``The colonial system means war. Exploit the resources of an India, a Burma, a Java; take all the wealth out of these countries, but never put anything back into them, things like education, decent standards of living, minimum health requirements--all you're doing is storing up the kind of trouble that leads to war. All you're doing is negating the value of any kind of organizational structure for peace before it begins.''

At the Casablanca conference in January of 1943, Roosevelt was even more emphatic:
``I'm talking about another war. I'm talking about what will happen to our world, if after this war we allow millions of people to slide back into the same semi-slavery! Don't think for a moment, Elliott, that Americans would be dying in the Pacific tonight, if it hadn't been for the shortsighted greed of the French and the British and the Dutch. Shall we allow them to do it all, all over again? Your son will be about the right age, fifteen or twenty years from now.''

Roosevelt understood the danger that British imperial policies posed to the world, and he was acutely aware that he would have to deal with this threat, in a forceful manner, at the conclusion of the war. In 1942, Roosevelt quipped, prophetically, to one of his advisors:
``We will have more trouble with Great Britain after the war than we are having with Germany now.''

Roosevelt's ``Four Freedoms''

On January 5, 1941 Roosevelt stood before the Congress, and spoke of ``a moment unprecedented in the history of the Union.'' He presented, as a single concept, both the domestic program for the United States and the principles of his global ``grand design.'' First he spelled out his economic bill of rights:

  • Equality of opportunity for youth and for others;

  • Jobs for those who can work;

  • Security for those who need it;

  • The ending of special privilege for the few;

  • The preservation of civil liberties for all;

  • The enjoyment of the fruits of scientific progress in a wider and constantly rising standard of living.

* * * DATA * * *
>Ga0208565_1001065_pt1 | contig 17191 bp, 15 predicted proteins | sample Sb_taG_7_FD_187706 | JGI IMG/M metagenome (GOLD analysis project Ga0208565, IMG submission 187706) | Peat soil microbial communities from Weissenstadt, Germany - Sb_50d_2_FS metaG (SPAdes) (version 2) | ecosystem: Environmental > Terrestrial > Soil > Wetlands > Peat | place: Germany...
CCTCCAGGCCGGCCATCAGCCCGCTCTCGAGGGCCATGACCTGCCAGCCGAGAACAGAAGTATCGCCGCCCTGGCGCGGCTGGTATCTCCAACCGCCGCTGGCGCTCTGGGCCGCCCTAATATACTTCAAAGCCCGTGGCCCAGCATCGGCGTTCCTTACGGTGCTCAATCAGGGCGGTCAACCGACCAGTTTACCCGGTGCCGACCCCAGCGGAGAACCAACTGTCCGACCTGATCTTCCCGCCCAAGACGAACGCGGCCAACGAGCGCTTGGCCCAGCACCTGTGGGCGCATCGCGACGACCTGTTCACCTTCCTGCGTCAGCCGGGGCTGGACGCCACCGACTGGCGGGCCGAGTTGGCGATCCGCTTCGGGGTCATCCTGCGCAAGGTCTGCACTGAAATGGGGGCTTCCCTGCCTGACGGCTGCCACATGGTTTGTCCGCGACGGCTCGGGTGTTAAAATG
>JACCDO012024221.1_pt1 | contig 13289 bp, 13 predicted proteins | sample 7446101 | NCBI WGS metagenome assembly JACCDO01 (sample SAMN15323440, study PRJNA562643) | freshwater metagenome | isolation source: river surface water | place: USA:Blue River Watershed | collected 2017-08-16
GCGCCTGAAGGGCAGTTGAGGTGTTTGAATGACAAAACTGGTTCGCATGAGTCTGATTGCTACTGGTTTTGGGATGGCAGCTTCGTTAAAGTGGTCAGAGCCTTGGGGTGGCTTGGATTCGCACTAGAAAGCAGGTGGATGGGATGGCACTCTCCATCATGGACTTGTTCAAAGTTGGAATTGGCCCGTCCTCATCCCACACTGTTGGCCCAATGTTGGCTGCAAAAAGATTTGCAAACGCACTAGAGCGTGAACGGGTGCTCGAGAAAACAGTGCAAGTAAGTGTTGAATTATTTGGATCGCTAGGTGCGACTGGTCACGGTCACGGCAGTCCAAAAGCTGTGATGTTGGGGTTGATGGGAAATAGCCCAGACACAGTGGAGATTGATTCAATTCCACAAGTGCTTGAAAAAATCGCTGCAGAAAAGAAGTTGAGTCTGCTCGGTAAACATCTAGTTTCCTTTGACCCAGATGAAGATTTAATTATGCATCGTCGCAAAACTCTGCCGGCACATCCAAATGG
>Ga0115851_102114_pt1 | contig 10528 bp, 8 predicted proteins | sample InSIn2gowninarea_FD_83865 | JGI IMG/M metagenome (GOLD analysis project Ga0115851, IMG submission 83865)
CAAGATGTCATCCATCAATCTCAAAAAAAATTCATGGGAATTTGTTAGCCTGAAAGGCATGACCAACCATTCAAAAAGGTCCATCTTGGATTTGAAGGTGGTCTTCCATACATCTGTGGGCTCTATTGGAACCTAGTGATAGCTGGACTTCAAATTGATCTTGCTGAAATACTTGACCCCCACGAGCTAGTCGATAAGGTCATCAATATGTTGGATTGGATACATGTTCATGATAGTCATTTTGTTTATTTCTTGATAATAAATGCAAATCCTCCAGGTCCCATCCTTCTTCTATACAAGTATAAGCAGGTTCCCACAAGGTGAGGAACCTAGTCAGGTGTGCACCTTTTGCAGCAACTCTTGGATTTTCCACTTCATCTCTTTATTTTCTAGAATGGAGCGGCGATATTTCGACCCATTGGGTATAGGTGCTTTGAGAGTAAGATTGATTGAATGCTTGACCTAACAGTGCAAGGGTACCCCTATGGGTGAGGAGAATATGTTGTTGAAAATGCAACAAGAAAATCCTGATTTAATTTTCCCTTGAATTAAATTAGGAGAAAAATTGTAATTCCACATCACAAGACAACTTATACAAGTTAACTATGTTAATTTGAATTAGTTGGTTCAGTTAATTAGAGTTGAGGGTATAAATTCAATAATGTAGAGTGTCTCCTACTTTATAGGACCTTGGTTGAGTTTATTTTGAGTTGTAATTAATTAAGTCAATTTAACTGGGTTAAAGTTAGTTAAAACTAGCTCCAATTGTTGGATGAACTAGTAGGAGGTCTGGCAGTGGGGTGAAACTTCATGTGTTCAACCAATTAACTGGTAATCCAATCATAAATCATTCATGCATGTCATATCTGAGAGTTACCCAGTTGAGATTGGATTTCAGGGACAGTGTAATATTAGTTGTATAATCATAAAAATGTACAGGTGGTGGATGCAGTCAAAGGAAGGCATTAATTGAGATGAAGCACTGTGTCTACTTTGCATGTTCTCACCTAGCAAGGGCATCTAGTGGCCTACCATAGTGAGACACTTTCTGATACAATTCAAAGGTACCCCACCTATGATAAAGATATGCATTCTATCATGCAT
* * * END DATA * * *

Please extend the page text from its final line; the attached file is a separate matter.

Roosevelt then articulated the four freedoms that were later that year embodied in the Atlantic Charter.

``In the future days, which we seek to make secure, we look forward to a world founded upon the four essential human freedoms:

``The first is freedom of speech and expression--everywhere in the world.

``The second is freedom of every person to worship God in his own way--everywhere in the world.

``The third is freedom from want--which, translated into world terms, means economic understandings which will secure to every nation a healthy peacetime life for its inhabitants--everywhere in the world,

``The fourth is freedom from fear--which, translated into world terms, means a world-wide reduction of armaments to such a point and in such a thorough fashion that no nation will be in a position to commit an act of physical aggression against any neighbor--anywhere in the world."

Roosevelt adds, ``That is no vision of a distant millennium. It is a definite basis for a kind of world attainable in our time and generation.''

Two years later, in 1943, Roosevelt, in his State of the Union address, recognized that the American people, ``were wondering a little about the third freedom--the freedom from want.'' They wanted, ``assurance that will extend from the cradle to the grave.'' Roosevelt's economic policies echoed the fifth clause of the Atlantic Charter.

Both Roosevelt's Four Freedoms, and the Atlantic Charter were governed by the same principles as those found in the Preamble to the U.S. Constitution.

In his ``Second Bill of Rights,'' in 1944, Roosevelt once again made clear his hopes for the postwar period: ``And after this war is won we must be prepared to move forward, in the implementation of these rights, to new goals of human happiness and well being.... ''

The Atlantic Charter: Roosevelt's Grand Design

The fundamental and unbridgeable difference between the United States and the British Empire, is the fact that the United States represents, if imperfectly, the embodiment of the nation-state, and that Great Britain is the modern form of the Venetian oligarchical system of rule. Roosevelt's thinking derives, in part, from the fact that he was born in the last quarter of the 19th century (1882), a period whose culture was dominated by Henry Carey's and Abraham Lincoln's ``American Nationalist Party.''